It's a difficult job to be at the back of the grid and know that, despite the team's best efforts, earning some valuable points as a reward is unlikely to happen. For Jordan's sporting director Trevor Carlin it's a frustrating situation and he's...
It's a difficult job to be at the back of the grid and know that, despite the team's best efforts, earning some valuable points as a reward is unlikely to happen. For Jordan's sporting director Trevor Carlin it's a frustrating situation and he's determined things will change, although he's well aware it will take time.
Carlin has a long background in motorsport, starting as a mechanic in Formula Ford in 1980, up to running his own British F3 team since 1998. He was appointed to his current role with Jordan when the Midland Group took over the team early this year.
Speaking exclusively to Motorsport.com Carlin, unsurprisingly, said that he's not pleased about Jordan's current position. "The step from the Junior formulas to Formula One is obviously a large one; the biggest issues are the size of the team and the amount of people necessary to get two cars on the grid for a Grand Prix," he explains of his move to F1.
"The hardest thing for me to grasp at the moment is the knowledge that, within reason, whatever we do as a team in the short term we will still only qualify 17th and 18th for a race. This is a testament to the high level of all the F1 teams. It will take a lot of time and effort for us move up the grid, but I certainly have the desire for us to do so. I am not happy being last."
Midland announced last year that it intended to enter F1 in 2006 and would build a team from scratch. However, it became apparent that taking over an existing team was more appealing. "Taking over Jordan has given us a great platform from which to start, it has saved us two years work basically," says Carlin. "Also the people at Jordan have a lot of experience and given the resources can produce a good car again."
However, appropriating a team already on the grid also presents a few problems. "The downsides are having to get to know 200 people in a short time and trying to gain people's trust," Carlin admits. "It is particularly hard to step into a team that was previously run by such a character as Eddie Jordan. I think things will change when the Jordan name is gone and we are 100% Midland F1."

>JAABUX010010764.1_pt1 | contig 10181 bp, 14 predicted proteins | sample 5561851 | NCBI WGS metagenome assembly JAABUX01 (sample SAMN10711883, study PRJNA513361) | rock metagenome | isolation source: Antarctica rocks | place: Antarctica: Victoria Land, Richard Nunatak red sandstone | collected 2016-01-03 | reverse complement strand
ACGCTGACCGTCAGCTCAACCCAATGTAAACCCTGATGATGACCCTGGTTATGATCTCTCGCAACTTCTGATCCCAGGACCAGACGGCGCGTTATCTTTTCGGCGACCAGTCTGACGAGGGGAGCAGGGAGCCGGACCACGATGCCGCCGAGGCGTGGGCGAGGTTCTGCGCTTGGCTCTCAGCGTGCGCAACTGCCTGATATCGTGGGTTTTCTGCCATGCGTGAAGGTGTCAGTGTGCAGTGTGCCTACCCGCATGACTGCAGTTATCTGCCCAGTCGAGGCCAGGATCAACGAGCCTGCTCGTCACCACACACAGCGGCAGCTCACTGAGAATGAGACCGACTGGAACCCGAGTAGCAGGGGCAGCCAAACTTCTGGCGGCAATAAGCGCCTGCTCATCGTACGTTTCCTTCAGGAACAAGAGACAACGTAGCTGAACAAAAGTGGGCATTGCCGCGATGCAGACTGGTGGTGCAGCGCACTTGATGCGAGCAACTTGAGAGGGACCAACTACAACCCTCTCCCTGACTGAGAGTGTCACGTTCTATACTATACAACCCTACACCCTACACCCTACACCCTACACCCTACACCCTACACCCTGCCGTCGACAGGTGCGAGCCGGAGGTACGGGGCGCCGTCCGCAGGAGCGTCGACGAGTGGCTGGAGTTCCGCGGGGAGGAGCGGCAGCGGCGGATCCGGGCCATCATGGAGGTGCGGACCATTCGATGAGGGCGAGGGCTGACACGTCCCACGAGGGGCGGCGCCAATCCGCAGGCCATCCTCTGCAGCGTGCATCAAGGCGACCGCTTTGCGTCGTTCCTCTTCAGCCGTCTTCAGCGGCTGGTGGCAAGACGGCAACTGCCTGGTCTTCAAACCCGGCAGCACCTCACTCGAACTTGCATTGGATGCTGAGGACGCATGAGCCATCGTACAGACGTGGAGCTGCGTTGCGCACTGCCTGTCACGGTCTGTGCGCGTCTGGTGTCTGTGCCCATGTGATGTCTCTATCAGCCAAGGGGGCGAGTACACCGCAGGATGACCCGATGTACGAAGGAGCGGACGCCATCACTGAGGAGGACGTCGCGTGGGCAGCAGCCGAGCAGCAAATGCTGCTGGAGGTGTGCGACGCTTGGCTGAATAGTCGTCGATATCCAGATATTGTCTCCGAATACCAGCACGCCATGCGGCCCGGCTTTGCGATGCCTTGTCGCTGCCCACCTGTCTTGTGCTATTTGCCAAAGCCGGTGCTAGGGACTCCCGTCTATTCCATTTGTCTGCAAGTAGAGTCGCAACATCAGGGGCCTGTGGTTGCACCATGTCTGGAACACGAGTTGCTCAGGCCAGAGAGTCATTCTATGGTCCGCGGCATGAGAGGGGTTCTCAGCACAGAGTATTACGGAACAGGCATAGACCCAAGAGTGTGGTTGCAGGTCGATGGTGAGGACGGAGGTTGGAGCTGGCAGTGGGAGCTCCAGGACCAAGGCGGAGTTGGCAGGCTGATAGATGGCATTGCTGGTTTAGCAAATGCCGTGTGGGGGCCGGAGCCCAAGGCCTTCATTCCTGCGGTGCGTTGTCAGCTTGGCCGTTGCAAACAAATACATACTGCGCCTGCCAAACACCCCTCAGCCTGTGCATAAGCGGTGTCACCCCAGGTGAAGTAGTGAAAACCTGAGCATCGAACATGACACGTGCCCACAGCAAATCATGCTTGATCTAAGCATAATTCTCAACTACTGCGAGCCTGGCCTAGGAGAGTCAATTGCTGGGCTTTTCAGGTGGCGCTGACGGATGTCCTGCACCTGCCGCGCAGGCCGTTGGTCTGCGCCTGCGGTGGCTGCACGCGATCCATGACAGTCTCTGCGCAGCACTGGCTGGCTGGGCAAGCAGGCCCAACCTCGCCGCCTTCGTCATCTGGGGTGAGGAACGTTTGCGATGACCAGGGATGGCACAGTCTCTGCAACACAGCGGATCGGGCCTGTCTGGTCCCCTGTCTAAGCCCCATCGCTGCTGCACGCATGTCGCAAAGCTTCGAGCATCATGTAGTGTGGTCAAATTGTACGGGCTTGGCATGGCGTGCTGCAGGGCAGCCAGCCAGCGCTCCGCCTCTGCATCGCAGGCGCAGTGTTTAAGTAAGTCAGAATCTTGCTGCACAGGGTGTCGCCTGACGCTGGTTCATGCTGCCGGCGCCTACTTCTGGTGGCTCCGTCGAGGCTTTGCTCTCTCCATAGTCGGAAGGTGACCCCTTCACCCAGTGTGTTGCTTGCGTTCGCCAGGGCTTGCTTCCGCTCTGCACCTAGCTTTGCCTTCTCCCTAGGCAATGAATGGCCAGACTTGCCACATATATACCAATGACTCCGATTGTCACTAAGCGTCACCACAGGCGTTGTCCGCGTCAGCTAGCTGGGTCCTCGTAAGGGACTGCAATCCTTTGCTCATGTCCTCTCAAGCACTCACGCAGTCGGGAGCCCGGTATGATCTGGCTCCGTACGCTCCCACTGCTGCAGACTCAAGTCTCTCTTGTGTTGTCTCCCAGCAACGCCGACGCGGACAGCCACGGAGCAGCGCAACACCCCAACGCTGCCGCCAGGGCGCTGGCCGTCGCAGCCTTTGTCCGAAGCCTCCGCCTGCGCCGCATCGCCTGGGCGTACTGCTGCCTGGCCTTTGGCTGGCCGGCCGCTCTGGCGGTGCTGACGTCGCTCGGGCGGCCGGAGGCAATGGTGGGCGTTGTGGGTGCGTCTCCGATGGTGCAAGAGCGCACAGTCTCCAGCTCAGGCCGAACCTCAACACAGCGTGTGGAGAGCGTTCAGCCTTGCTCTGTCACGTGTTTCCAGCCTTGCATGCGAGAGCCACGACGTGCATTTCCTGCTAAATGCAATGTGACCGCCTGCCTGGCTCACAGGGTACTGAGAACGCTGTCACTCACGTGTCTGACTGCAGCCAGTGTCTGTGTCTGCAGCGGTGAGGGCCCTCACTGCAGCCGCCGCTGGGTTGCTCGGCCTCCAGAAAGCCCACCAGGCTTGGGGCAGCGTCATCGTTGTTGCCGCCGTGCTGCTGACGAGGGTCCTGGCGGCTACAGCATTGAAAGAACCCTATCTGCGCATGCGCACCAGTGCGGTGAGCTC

Alex Shnaider, Midland's co-founder and chairman, was a subject of much interest when Jordan was taken over but keeps a fairly low profile. Shnaider's business interests mean he's not short of the finances needed to run an F1 team but some question his commitment to the team's long term future. It seems he is serious -- providing he gets results.
"Mr. Shnaider takes his investment in F1 very seriously," Carlin affirms. "He is prepared to invest in the team but he wants value for money; ultimately he wants Midland F1 to be successful on the track and successful at raising sponsorship. To this extent he is definitely in it for the long term."
For the immediate future Jordan has a lot of work to do before it can return to competitiveness. The longer-life engines mean a generally lower attrition rate in races and the hopes of gaining a point or two as others drop out is less likely. Carlin doesn't try and talk his way around the less than encouraging situation.
"To be very honest it will be very difficult for us to make it into the points this year, even though we have a superbly reliable (Toyota) engine and chassis package -- so have nearly all the other teams. This is a legacy of the two race engine rule that really puts the emphasis on reliability, not just outright pace. In the past we would have probably scored points by now."
As F1 rookies, Narain Karthikeyan and Tiago Monteiro are not doing a bad job of getting their cars to the chequered flag. Karthikeyan suffered an electrical problem in Bahrain that ended his race prematurely but it's the only non-finish so far. "Both drivers are doing a very good job," Carlin says.
"Narain has adapted very quickly and is now able to push fairly hard straightaway, whereas Tiago is a little more cautious and takes his time to build up to his ultimate pace. But at the end of the day they end up fairly similar lap time wise. I am sure now they will start to drive on some circuits they already know they will get more from them selves and the car."
Jordan launched the EJ15 in Moscow's Red Square -- Shnaider is Russian-born -- and the team is aiming to have something of a Russian flavour as it develops its new identity. So does this mean vodka is now the tipple of choice? "Not so much vodka but copious amounts of beer and wine!" is Carlin's amused reply.
Carlin obviously knows that getting Jordan up to speed is a big challenge but he seems to be a straightforward guy who will tackle that challenge with determination. Jordan was once a force to be reckoned with and only time will tell if it can be again, but for the moment the team is working on it. From the back of the grid the only direction to go is towards the front.